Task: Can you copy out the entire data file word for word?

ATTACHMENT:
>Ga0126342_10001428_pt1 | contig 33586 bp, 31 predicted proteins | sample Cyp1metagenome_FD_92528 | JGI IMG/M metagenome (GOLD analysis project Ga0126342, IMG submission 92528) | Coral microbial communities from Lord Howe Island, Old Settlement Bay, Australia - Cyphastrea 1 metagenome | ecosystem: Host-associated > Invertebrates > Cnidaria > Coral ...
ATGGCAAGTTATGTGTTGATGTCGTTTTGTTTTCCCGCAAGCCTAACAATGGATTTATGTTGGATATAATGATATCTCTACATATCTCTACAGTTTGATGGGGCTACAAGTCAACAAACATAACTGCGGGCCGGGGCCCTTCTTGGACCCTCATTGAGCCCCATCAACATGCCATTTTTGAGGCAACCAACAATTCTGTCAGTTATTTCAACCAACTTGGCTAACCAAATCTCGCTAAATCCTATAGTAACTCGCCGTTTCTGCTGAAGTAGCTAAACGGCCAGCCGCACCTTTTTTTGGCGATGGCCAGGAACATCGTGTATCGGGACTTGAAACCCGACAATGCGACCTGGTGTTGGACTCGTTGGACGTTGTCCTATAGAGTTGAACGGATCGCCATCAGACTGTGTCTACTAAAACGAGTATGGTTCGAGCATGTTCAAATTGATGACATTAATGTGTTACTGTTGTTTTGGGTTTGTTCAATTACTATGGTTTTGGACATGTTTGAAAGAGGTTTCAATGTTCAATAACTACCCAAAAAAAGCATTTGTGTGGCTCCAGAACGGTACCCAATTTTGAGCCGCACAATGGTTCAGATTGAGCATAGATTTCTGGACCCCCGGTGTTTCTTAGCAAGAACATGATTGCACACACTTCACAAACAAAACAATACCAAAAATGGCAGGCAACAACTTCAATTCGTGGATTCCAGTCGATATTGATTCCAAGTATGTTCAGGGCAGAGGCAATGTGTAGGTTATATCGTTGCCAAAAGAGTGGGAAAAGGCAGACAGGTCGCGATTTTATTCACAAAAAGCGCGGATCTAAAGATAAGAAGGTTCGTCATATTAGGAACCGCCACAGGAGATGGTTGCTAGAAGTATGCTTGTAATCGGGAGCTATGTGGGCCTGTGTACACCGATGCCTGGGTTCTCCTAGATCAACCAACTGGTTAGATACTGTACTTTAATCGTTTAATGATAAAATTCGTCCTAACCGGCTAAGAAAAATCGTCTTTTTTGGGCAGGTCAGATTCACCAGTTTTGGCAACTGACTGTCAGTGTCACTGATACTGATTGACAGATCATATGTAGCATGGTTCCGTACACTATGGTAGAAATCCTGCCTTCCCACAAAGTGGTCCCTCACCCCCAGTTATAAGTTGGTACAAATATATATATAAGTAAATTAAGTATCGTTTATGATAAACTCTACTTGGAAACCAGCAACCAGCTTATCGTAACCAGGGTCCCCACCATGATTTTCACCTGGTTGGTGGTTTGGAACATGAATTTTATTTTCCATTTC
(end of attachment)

>Ga0126342_10001428_pt1 | contig 33586 bp, 31 predicted proteins | sample Cyp1metagenome_FD_92528 | JGI IMG/M metagenome (GOLD analysis project Ga0126342, IMG submission 92528) | Coral microbial communities from Lord Howe Island, Old Settlement Bay, Australia - Cyphastrea 1 metagenome | ecosystem: Host-associated > Invertebrates > Cnidaria > Coral ...
ATGGCAAGTTATGTGTTGATGTCGTTTTGTTTTCCCGCAAGCCTAACAATGGATTTATGTTGGATATAATGATATCTCTACATATCTCTACAGTTTGATGGGGCTACAAGTCAACAAACATAACTGCGGGCCGGGGCCCTTCTTGGACCCTCATTGAGCCCCATCAACATGCCATTTTTGAGGCAACCAACAATTCTGTCAGTTATTTCAACCAACTTGGCTAACCAAATCTCGCTAAATCCTATAGTAACTCGCCGTTTCTGCTGAAGTAGCTAAACGGCCAGCCGCACCTTTTTTTGGCGATGGCCAGGAACATCGTGTATCGGGACTTGAAACCCGACAATGCGACCTGGTGTTGGACTCGTTGGACGTTGTCCTATAGAGTTGAACGGATCGCCATCAGACTGTGTCTACTAAAACGAGTATGGTTCGAGCATGTTCAAATTGATGACATTAATGTGTTACTGTTGTTTTGGGTTTGTTCAATTACTATGGTTTTGGACATGTTTGAAAGAGGTTTCAATGTTCAATAACTACCCAAAAAAAGCATTTGTGTGGCTCCAGAACGGTACCCAATTTTGAGCCGCACAATGGTTCAGATTGAGCATAGATTTCTGGACCCCCGGTGTTTCTTAGCAAGAACATGATTGCACACACTTCACAAACAAAACAATACCAAAAATGGCAGGCAACAACTTCAATTCGTGGATTCCAGTCGATATTGATTCCAAGTATGTTCAGGGCAGAGGCAATGTGTAGGTTATATCGTTGCCAAAAGAGTGGGAAAAGGCAGACAGGTCGCGATTTTATTCACAAAAAGCGCGGATCTAAAGATAAGAAGGTTCGTCATATTAGGAACCGCCACAGGAGATGGTTGCTAGAAGTATGCTTGTAATCGGGAGCTATGTGGGCCTGTGTACACCGATGCCTGGGTTCTCCTAGATCAACCAACTGGTTAGATACTGTACTTTAATCGTTTAATGATAAAATTCGTCCTAACCGGCTAAGAAAAATCGTCTTTTTTGGGCAGGTCAGATTCACCAGTTTTGGCAACTGACTGTCAGTGTCACTGATACTGATTGACAGATCATATGTAGCATGGTTCCGTACACTATGGTAGAAATCCTGCCTTCCCACAAAGTGGTCCCTCACCCCCAGTTATAAGTTGGTACAAATATATATATAAGTAAATTAAGTATCGTTTATGATAAACTCTACTTGGAAACCAGCAACCAGCTTATCGTAACCAGGGTCCCCACCATGATTTTCACCTGGTTGGTGGTTTGGAACATGAATTTTATTTTCCATTTC